Coping With Death on the Job
Amanda has been a CNA at a long-term care facility for three months and has cared for many of the residents. Although she learned in school about how to cope with the death of residents, she was not prepared for when one of the residents passed away last week.
One strategy Amanda learned for coping with death on the job is to talk with co-workers. She turned to a co-worker named Beatriz for support, and Amanda told Beatriz how learning of the resident’s death after caring for him almost daily for three months was difficult for her. This resident’s death was the first she had experienced at work, and she wasn’t sure how to cope with her emotions. Amanda said that the grief she felt surprised her. Beatriz reminded her that the grief was a result of the compassion Amanda feels for the residents.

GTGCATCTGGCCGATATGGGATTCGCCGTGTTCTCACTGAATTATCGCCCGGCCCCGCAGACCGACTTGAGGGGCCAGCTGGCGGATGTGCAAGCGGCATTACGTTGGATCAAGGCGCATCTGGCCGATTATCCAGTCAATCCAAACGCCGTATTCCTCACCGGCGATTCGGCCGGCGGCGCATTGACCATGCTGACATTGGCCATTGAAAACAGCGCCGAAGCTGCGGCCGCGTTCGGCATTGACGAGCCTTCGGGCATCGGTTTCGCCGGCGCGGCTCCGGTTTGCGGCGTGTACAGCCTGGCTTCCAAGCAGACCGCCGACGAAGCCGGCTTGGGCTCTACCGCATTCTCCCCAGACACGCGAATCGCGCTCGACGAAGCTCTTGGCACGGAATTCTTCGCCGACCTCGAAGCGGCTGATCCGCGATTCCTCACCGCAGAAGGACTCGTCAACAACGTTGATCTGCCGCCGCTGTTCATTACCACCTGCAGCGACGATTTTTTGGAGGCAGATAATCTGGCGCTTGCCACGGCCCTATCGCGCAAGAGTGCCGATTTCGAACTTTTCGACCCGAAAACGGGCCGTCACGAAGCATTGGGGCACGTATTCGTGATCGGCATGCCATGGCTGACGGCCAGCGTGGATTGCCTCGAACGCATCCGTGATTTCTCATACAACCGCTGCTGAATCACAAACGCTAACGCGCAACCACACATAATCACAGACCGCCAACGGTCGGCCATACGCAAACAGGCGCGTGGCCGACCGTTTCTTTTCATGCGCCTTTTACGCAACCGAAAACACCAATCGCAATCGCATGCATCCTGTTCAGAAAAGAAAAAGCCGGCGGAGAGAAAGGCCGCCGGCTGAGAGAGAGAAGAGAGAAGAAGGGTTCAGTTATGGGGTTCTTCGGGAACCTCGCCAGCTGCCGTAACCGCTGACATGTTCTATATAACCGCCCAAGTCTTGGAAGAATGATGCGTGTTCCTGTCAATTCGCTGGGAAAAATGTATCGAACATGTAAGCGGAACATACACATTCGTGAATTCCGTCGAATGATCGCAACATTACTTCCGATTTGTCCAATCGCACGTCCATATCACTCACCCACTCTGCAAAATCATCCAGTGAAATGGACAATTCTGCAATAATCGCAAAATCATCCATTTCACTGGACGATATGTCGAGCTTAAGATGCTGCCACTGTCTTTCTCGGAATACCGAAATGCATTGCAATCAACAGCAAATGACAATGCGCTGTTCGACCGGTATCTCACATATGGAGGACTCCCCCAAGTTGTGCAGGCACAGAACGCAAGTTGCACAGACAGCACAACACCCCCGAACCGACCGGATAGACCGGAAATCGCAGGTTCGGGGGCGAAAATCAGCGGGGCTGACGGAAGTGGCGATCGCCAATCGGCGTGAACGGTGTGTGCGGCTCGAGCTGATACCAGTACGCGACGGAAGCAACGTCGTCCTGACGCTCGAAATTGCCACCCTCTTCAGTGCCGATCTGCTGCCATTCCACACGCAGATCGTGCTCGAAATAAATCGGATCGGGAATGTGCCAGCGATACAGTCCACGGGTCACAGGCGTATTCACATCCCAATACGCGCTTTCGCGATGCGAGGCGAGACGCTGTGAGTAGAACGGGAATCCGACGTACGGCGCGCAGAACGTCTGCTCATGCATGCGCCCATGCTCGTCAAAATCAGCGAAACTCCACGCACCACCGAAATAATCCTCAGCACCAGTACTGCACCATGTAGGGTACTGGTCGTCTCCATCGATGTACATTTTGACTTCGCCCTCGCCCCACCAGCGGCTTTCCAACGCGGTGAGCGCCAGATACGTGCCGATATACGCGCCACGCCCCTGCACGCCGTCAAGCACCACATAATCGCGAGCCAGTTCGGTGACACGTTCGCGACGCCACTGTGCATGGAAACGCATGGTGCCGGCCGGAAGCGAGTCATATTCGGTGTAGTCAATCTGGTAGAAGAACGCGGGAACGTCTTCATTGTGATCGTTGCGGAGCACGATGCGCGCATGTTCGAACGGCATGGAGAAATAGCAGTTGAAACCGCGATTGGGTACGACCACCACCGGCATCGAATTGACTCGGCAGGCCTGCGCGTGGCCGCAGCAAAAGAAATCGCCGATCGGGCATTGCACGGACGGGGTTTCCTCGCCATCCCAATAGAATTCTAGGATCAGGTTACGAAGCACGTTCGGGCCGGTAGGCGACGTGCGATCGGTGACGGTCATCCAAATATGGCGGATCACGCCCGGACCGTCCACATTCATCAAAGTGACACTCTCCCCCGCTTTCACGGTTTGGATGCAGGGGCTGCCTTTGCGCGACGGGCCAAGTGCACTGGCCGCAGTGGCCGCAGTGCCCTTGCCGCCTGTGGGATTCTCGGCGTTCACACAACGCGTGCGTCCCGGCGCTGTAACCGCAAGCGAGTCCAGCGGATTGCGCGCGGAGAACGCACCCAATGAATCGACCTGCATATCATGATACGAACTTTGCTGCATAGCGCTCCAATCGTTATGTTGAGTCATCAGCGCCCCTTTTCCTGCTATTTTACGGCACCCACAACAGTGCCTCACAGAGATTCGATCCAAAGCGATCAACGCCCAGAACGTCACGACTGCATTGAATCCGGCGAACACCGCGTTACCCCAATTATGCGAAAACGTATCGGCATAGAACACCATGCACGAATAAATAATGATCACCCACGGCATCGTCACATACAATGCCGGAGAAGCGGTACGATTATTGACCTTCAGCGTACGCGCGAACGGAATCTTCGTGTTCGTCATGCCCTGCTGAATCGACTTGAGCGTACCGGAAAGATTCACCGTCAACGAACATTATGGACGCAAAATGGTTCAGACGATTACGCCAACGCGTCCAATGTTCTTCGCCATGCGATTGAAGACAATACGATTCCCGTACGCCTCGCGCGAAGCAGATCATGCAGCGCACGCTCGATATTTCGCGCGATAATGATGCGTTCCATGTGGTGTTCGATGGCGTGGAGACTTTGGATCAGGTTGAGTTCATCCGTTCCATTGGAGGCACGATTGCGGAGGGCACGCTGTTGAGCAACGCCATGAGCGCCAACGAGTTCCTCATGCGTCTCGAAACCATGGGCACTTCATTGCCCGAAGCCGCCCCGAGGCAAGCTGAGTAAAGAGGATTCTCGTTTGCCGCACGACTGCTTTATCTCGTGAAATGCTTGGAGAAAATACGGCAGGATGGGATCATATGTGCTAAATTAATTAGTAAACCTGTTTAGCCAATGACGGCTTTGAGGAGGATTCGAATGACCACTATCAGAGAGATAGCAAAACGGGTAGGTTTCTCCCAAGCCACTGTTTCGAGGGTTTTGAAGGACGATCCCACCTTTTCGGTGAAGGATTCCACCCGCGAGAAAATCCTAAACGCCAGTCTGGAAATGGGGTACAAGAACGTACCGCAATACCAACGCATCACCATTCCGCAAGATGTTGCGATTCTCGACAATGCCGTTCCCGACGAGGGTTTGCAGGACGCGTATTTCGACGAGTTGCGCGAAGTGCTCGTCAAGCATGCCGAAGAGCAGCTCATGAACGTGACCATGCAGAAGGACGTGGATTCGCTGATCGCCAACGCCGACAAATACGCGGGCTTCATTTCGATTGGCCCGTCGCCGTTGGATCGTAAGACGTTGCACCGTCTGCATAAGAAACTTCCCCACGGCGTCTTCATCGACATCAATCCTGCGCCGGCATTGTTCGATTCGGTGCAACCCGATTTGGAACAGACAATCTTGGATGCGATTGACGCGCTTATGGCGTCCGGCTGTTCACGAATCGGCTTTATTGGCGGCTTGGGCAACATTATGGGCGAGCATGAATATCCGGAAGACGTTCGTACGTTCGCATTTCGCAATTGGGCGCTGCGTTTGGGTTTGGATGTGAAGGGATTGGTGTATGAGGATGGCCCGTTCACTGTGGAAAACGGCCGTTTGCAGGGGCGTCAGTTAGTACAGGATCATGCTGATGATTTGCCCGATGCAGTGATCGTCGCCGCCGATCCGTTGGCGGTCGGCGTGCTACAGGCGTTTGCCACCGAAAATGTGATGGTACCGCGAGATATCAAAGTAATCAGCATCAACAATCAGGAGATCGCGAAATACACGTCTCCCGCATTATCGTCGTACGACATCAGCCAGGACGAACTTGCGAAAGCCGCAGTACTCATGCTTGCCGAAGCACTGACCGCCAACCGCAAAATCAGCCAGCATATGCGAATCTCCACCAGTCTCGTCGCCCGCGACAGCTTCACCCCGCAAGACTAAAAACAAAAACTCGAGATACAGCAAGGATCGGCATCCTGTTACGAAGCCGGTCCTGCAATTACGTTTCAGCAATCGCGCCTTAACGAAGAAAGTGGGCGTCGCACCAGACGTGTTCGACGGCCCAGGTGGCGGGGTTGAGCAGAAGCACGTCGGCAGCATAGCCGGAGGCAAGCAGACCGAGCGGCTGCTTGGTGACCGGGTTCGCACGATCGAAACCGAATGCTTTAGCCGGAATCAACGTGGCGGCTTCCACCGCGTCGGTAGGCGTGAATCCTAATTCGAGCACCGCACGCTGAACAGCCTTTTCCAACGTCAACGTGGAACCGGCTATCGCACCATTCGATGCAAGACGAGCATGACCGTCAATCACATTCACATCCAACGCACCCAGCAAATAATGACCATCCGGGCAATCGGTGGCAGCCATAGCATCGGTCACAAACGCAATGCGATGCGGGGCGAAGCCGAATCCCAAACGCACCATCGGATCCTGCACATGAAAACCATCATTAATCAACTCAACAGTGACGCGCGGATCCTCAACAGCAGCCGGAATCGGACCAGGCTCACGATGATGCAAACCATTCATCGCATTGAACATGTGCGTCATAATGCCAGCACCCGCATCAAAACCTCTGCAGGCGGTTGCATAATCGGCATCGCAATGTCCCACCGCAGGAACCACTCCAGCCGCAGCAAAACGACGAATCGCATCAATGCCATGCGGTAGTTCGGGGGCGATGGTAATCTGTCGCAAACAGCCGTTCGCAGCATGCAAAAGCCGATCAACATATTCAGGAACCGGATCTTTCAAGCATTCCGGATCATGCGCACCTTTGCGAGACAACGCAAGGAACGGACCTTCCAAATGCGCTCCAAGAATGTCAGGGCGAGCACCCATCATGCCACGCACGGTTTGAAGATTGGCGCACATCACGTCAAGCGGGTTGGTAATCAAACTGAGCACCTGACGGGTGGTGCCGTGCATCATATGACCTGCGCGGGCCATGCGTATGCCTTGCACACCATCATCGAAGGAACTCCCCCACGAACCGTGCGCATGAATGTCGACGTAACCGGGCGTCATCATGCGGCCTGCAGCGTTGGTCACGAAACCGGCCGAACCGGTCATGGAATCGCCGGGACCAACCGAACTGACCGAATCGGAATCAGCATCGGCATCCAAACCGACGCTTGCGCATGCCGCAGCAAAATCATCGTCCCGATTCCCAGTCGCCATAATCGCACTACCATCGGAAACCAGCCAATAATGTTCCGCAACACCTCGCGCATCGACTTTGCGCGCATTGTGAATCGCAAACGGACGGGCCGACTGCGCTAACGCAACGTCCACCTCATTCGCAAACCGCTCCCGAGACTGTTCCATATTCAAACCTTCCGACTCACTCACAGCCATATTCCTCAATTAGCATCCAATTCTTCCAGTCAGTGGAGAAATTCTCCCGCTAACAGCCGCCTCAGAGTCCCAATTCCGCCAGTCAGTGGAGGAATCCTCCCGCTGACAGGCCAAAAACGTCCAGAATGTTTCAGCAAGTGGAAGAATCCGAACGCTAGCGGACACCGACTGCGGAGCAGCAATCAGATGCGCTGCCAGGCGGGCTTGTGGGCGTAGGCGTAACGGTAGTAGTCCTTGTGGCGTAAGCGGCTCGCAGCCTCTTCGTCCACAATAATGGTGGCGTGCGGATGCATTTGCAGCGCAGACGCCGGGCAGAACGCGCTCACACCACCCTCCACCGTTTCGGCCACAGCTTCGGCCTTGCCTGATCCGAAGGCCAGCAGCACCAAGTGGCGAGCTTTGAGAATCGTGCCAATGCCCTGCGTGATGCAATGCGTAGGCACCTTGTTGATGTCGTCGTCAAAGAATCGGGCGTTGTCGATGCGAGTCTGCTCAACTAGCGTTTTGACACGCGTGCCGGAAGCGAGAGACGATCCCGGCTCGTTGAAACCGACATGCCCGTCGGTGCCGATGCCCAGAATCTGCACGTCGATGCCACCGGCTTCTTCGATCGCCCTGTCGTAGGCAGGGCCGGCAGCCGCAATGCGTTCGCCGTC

Beatriz told Amanda that in the long-term care facility, many residents may be receiving palliative care for their illnesses and are not trying to be cured, meaning there may be residents who will die while they are receiving care. Beatriz mentioned some examples of how CNAs can provide comfort and compassion for palliative care residents. CNAs can give residents ice chips or small sips of water to stay hydrated. CNAs might apply a lip treatment to help with chapped lips. Turning residents often helps with soreness or pain. Some residents may want to hear their favorite music or may ask to hear passages of their favorite books. Something as simple as holding a hand can give great comfort to residents.
Beatriz said that other co-workers might want to know about the death of the resident, and Amanda should ask the family if she may contact others to inform them. Some co-workers might even like to attend the funeral or contact the resident’s family to express sympathy. Sharing their grief with the family and telling them how sorry they are can help ease their own sadness.